‘It was never a big major topic that we talked about’: Roundtable with the next generation

Author: Terri Gruca

We can't predict if the changes ahead will have a lasting impact, but there's one generation that hopes so.

Teenagers are finding how all of this is changing the way they see the world.

Question: Was sexual harassment ever part of the conversation at school before all the news coverage of Harvey Weinstein or Matt Lauer?

"It was never a big major topic that we talked about," said 16-year-old Jordan Crupper, a junior at Round Rock Christian Academy.

"Prior to Harvey Weinstein, I don't think I've ever had a conversation with a student about it," said 17-year-old Ashley Chen, a senior at Cedar Park High School.

Has the line between joking and harassment been blurred?

“I think it's definitely been blurred. It depends on the people like Matt Lauer. He kind of playfully harassed his co-workers and they were like, 'Maybe it was just a joke,' so I can see that's how the lines get blurred,” said Chen.

"Because it started coming up more often I feel it's harder to believe every single case because now it feels like a big game of 'he said, she said,'” said Nikki Warren.

“I think it's kind of lost its punch,” said Chen.

Does it make you fearful about speaking up?

“Kind of when we were driving here I was lik, 'I'm afraid I'm going to say the wrong thing when we get there and so many people are going to over-blow it a little bit,'” said Patrick Hunt, a 14-year-old Round Rock high school freshman.

“If you have power and money you can just sweep some of the junk you've done in the past under the rug. That's what I think is making people a little more fearful of coming out and saying what happened to them,” said 18-year-old Matthew Juarez, a Cedar Park High School senior.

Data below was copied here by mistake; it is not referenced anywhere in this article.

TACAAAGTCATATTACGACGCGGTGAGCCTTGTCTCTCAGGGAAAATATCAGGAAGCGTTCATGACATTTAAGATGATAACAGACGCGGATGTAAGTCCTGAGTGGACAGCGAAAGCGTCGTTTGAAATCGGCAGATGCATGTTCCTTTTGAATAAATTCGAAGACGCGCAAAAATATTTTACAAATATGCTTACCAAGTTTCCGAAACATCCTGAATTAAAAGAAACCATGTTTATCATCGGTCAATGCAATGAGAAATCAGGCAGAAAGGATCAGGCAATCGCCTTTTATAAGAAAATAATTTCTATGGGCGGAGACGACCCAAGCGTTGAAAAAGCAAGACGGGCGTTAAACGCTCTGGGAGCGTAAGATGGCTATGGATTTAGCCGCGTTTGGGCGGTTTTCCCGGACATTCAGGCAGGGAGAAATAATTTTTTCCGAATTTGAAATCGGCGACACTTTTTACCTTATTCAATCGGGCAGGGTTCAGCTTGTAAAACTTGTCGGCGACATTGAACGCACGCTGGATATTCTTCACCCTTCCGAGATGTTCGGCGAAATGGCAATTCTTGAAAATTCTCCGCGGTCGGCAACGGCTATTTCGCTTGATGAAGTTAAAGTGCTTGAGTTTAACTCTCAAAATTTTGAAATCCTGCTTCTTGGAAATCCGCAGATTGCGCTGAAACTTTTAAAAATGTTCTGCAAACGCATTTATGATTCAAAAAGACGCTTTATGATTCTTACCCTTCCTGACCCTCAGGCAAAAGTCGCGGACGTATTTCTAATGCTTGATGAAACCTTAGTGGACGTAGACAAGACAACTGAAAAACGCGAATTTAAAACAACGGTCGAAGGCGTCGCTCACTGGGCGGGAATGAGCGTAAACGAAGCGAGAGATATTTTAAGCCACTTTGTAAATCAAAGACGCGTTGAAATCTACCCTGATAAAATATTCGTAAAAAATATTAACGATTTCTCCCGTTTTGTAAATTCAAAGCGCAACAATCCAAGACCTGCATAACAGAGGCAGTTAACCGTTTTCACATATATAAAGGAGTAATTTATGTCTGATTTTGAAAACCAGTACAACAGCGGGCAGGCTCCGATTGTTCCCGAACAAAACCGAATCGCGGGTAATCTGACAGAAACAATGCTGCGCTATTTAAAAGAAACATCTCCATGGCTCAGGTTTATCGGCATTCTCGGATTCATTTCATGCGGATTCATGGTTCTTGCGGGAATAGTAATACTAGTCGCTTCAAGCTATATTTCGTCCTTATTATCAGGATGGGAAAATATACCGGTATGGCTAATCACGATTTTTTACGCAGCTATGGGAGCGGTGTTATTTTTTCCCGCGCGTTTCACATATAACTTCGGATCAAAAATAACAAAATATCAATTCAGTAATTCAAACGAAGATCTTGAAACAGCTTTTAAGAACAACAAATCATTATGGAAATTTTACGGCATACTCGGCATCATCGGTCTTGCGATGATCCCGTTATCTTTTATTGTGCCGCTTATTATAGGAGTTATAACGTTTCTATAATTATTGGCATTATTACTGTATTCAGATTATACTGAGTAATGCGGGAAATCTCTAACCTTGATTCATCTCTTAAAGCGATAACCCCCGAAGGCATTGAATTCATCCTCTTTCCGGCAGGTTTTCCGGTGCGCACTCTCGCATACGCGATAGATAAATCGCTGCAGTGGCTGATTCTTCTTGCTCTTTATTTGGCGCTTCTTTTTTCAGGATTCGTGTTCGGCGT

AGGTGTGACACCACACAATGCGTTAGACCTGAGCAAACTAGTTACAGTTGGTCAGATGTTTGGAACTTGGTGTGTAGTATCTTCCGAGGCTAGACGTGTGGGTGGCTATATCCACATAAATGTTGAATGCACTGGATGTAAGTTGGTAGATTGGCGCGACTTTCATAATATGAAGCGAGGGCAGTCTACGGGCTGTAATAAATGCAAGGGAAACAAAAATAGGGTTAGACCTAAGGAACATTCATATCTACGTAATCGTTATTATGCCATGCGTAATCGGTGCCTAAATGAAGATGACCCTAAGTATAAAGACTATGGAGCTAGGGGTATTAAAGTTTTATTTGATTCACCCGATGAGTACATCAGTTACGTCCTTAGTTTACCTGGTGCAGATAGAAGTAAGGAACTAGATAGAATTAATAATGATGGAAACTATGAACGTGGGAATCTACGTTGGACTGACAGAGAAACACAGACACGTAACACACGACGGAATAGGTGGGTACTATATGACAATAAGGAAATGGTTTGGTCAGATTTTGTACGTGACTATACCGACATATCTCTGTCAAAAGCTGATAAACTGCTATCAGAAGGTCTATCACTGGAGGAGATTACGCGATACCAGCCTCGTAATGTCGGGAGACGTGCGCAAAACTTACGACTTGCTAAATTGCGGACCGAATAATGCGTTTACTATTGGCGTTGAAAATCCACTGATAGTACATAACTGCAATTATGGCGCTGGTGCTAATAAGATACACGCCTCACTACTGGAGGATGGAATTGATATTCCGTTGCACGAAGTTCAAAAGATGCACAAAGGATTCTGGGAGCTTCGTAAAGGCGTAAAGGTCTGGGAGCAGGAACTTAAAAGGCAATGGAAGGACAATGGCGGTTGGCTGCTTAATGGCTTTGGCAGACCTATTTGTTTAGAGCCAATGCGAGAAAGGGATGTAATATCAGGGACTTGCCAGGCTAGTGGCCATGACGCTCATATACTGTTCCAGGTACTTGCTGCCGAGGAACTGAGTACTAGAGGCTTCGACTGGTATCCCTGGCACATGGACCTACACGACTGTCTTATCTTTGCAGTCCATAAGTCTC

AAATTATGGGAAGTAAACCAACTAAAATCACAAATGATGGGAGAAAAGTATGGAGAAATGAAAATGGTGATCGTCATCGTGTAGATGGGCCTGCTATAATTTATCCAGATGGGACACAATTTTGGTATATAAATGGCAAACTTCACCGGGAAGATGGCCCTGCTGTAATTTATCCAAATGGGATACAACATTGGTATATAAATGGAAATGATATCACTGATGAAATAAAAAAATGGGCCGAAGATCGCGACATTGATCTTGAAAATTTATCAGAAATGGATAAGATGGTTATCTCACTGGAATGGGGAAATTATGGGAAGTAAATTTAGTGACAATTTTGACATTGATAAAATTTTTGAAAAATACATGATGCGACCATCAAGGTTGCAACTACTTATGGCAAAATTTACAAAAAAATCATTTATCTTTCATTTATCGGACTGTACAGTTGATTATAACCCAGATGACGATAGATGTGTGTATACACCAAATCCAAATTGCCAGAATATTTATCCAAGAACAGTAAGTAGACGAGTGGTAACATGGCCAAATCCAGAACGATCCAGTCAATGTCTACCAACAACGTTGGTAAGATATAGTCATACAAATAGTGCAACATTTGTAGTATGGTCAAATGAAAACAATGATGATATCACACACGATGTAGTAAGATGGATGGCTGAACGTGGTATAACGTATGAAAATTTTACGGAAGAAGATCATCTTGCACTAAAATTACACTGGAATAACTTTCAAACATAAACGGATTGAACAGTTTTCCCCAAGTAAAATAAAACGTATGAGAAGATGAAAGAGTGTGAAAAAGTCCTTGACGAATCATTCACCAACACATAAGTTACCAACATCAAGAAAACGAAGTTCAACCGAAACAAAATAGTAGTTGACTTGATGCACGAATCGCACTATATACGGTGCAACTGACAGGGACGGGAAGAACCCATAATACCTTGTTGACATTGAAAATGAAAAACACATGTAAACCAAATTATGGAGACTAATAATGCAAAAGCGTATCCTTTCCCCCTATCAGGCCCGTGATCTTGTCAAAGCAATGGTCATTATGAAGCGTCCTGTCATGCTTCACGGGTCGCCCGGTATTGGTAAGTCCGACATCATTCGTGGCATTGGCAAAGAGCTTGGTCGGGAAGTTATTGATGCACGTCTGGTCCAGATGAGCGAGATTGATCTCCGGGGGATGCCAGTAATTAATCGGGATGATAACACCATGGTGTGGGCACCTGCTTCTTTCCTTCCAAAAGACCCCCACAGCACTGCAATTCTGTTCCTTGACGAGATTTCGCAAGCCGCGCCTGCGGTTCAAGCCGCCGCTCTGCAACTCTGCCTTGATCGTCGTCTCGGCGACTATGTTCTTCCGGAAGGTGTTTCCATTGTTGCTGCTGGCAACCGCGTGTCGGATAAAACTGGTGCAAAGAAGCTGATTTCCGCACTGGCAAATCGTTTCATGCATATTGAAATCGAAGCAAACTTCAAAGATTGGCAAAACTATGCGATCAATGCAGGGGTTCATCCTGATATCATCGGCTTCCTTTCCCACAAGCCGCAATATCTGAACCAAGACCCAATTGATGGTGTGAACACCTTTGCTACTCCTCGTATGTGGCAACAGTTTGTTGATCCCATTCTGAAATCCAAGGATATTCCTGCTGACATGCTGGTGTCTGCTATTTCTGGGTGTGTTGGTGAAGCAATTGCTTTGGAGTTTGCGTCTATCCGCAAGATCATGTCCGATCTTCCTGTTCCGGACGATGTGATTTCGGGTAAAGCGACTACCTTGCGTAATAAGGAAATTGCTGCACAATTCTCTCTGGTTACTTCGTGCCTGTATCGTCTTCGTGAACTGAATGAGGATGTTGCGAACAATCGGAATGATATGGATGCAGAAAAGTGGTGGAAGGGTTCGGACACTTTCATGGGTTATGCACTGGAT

Do you think about how this is going to affect you all when you start working?

“I think that's the good thing about all this coming out is to make people say, 'Okay this happened and so be aware of your surroundings.' Be aware of the people you are associating with because I think some people think this can never happen to me and don't realize how common it is,” said Chen.

“There's this whole fear of judgment because a lot of times people will -- even if it's not your fault -- people will blame it on you,” said Warren.

“I feel like when you put yourself in those situations you can't be all that clueless because that's when it's really easy to be taken advantage of as a girl,” said Chen.

“It's also tough to be a guy because you are less likely to be trusted,” said Juarez.

What's your advice to younger kids?

“The most important thing is to treat everybody with respect,” said Crupper.

“Don't put yourself in situations where you feel uncomfortable,” said Chen.

“Before you say or do something you have to take a step back and think, 'How would I feel if someone did this to me?'” said Warren